I Corinthians 12:4; I Peter 4:11
Now there are diversities of gifts, but the same Spirit…
If any man minister, let him do it as of the ability which God giveth: that God in all things may be glorified through Jesus Christ.
JOHN NEWTON (1725-1807): In my imagination, I sometimes fancy I could make a perfect minister. I take the eloquence of ———, the knowledge of ———, the zeal of ———, and the pastoral meekness, tenderness, and piety of ———: then, putting them all together into one man, I say to myself, “This would be a perfect minister.” Now there is One, who, if He chose it, could actually do this; but He never did. He has seen fit to do otherwise, and to divide these gifts to every man severally as He will.
GEORGE WHITEFIELD (1714-1770): Different persons have different gifts and graces.
MARTYN LLOYD-JONES (1899-1981): Look at the flowers. No two are identical. It is in the variety within the fundamental unity that God displays the wonders of His ways. And it is exactly the same in the Christian Church. We are all different, our temperaments are different, we are all ourselves. That is one of the great glories of the Church. God distributes His gifts through the Holy Spirit in divers manners…Think of the difference in preachers preaching the same Gospel and living the same Christian life; yet their manner of presentation is different, and is meant to be different. And God uses these differences in order to spread the Gospel. He can use one man to make the message appeal to a certain type, while another person could not be used in that respect. Different presentations appeal to different people, and rightly so, and God makes use of that.
C. H. SPURGEON (1834-1892): It may sometimes happen that a man has heard Paul preach, but his clear doctrine, though it has enlightened his intellect, has not yet convinced his conscience. He has heard Apollos, and the glow of the orator’s eloquent appeals has warmed his heart, but not humbled his pride. He has still later listened to Cephas, whose rough cutting sentences have hewn him down and convinced him of sin; but ere he can find joy and peace in believing, he will require to hear the sweet affectionate words of John.
JOHN NEWTON: The Holy Spirit, who furnishes them all for the work He appoints them to, distributes to each one severally, according to His own will. He communicates a diversity of gifts, not all to one person, but each has a talent given him…and I would no more be tied to act strictly by others’ rules than to walk in shoes of the same size. My shoes must fit my own feet.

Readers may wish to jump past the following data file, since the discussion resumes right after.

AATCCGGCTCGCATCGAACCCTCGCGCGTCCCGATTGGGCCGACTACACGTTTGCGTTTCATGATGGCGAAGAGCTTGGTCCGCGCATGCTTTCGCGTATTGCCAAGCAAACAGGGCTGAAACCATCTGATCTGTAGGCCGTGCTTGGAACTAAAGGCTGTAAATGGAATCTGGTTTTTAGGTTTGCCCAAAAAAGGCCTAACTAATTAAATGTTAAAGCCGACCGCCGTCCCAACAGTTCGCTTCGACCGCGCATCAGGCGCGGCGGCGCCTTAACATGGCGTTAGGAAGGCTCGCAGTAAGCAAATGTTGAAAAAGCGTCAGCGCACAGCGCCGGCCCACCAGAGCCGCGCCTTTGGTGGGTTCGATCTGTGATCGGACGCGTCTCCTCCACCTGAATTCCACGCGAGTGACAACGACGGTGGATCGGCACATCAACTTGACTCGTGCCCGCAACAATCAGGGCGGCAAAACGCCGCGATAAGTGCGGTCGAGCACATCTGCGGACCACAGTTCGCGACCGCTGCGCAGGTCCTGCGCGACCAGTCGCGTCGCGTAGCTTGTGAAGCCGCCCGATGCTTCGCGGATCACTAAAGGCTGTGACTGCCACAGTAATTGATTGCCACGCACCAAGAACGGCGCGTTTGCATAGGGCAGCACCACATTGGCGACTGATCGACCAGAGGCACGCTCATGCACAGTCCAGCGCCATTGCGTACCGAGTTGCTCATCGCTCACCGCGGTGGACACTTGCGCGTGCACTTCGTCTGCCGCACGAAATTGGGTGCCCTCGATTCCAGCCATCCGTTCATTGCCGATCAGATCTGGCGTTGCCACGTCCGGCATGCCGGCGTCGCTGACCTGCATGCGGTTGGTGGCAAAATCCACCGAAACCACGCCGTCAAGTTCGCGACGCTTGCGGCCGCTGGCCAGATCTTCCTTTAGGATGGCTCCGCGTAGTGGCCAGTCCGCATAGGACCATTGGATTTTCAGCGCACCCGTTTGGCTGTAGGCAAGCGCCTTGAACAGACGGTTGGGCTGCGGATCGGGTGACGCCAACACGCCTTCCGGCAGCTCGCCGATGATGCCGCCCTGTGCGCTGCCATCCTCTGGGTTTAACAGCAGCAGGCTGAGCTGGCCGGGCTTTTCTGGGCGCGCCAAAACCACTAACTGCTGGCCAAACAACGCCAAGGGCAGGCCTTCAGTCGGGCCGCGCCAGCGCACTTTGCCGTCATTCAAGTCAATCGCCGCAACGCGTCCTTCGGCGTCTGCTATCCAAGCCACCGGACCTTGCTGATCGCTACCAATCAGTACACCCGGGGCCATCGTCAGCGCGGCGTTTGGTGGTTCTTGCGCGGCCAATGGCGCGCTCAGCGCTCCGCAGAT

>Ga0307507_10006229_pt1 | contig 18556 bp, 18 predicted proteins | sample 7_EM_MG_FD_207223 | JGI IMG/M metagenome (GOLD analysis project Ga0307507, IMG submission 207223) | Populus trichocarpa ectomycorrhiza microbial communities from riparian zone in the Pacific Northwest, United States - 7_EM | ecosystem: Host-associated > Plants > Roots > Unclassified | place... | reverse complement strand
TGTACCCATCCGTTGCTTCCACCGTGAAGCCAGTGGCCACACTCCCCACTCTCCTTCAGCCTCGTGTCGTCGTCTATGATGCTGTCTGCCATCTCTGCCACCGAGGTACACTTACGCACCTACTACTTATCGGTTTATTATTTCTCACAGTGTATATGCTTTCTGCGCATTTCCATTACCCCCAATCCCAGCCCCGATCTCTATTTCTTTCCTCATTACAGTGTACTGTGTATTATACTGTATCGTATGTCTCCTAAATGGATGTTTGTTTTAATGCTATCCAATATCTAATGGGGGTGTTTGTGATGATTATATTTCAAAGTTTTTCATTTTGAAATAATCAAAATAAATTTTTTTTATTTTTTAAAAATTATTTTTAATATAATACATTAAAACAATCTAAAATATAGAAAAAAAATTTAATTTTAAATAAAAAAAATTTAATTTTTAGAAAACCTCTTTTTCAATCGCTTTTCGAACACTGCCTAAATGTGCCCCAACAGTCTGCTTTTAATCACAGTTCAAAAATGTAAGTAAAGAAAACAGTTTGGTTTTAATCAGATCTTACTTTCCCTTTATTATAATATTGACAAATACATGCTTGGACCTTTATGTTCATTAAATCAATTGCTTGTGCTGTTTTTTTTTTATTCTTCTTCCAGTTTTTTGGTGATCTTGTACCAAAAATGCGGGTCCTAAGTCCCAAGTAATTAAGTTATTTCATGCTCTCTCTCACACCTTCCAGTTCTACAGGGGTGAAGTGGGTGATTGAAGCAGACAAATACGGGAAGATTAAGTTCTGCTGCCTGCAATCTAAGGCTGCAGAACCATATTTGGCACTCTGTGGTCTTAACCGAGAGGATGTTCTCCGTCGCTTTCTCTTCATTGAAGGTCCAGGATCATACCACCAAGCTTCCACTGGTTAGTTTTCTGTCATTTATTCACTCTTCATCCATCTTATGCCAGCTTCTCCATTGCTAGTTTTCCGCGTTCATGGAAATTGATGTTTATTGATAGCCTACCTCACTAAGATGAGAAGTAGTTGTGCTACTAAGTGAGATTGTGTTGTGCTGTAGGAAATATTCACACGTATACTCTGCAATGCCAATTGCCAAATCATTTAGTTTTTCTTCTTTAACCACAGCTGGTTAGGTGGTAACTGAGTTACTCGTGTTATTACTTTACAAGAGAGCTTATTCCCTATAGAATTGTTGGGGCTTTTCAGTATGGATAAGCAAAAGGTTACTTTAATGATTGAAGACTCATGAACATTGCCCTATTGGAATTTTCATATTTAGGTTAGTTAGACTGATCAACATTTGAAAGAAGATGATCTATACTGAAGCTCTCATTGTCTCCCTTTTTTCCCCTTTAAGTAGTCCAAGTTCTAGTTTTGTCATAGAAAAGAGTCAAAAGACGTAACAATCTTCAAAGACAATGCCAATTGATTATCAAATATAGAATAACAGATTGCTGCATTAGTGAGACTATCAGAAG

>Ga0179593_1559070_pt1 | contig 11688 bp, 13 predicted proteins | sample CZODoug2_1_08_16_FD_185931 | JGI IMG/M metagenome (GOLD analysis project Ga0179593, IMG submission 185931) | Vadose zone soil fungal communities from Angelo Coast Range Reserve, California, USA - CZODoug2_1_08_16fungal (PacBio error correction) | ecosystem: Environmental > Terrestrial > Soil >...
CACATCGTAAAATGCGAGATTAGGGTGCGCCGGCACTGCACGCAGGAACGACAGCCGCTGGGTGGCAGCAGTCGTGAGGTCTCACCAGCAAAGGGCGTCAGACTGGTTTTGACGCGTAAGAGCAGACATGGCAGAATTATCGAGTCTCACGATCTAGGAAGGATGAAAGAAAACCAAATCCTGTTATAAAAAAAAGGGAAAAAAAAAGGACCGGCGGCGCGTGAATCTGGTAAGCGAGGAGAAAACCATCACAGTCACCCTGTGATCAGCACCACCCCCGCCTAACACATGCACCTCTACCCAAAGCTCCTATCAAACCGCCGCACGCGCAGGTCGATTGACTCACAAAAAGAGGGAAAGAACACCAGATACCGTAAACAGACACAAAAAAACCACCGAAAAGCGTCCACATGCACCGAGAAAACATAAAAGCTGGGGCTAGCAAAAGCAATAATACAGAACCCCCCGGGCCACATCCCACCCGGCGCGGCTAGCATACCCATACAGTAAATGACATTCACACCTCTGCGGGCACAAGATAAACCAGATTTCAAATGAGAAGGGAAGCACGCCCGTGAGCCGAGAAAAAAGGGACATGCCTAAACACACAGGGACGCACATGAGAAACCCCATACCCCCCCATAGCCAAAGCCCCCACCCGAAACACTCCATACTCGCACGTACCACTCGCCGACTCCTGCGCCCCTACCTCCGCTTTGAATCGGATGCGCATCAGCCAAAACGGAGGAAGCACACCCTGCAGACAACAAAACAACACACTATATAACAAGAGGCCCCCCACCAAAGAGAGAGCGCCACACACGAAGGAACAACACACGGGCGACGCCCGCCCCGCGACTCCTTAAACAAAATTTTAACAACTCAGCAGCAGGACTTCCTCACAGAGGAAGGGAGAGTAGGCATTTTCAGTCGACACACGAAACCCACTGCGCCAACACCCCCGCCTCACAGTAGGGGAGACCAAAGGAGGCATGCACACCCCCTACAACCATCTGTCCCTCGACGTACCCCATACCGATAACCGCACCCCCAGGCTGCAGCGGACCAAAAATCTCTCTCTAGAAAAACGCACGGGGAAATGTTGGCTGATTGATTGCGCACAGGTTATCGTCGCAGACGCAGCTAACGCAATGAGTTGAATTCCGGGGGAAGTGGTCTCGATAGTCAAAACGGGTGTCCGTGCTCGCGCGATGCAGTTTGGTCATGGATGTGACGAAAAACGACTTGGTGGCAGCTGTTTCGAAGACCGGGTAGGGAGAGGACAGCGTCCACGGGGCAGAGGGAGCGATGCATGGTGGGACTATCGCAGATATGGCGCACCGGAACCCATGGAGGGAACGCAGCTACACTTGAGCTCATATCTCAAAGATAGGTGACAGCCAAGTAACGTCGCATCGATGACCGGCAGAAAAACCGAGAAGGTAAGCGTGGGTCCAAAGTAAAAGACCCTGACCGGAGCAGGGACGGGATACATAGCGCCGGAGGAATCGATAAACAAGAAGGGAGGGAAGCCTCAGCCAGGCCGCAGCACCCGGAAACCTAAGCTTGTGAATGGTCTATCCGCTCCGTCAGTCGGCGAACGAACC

MATTHEW HENRY (1662-1714): Moses was fittest of all to govern Israel, but Bezaleel was fitter than he to build the tabernacle. The common benefit is very much supported by the variety of men’s faculties and inclinations; the genius of some leads them to be serviceable one way, of others another way.
HOWEL HARRIS (1714-1773): I think I never saw the like of George Whitefield in some things; such as strong faith, brokenness of spirit, Catholic love, and true sympathy…And none are like the brethren John and Charles Wesley to press after holiness.
J. C. RYLE (1816-1900): A writer in the North British Review has well and forcibly described the difference between the two great English evangelists of the [18th] century: “Whitefield was soul, and Wesley was system. Whitefield was the summer cloud which burst at morning a fragrant exhalation over an ample trace, and took the rest of the day to gather again; Wesley was the polished conduit in the midst of the garden, through which the living water glided in pearly brightness and perennial music, the same vivid stream from day to day. All force and impetus, Whitefield was the powder-blast in the quarry, and by one explosive sermon would shake a district, and detach materials for other men’s long work; deft, neat, and painstaking, Wesley loved to split and trim each fragment into uniform plinths and polished stones. Whitefield was the bargeman or the waggoner who brought the timber of the house and Wesley was the architect who set it up. Whitefield had no patience for ecclesiastical polity, no aptitude for pastoral details; Wesley, with a leader-like propensity for building, was always constructing societies, and with a king-like craft of ruling, was most at home when presiding over a class or a conference.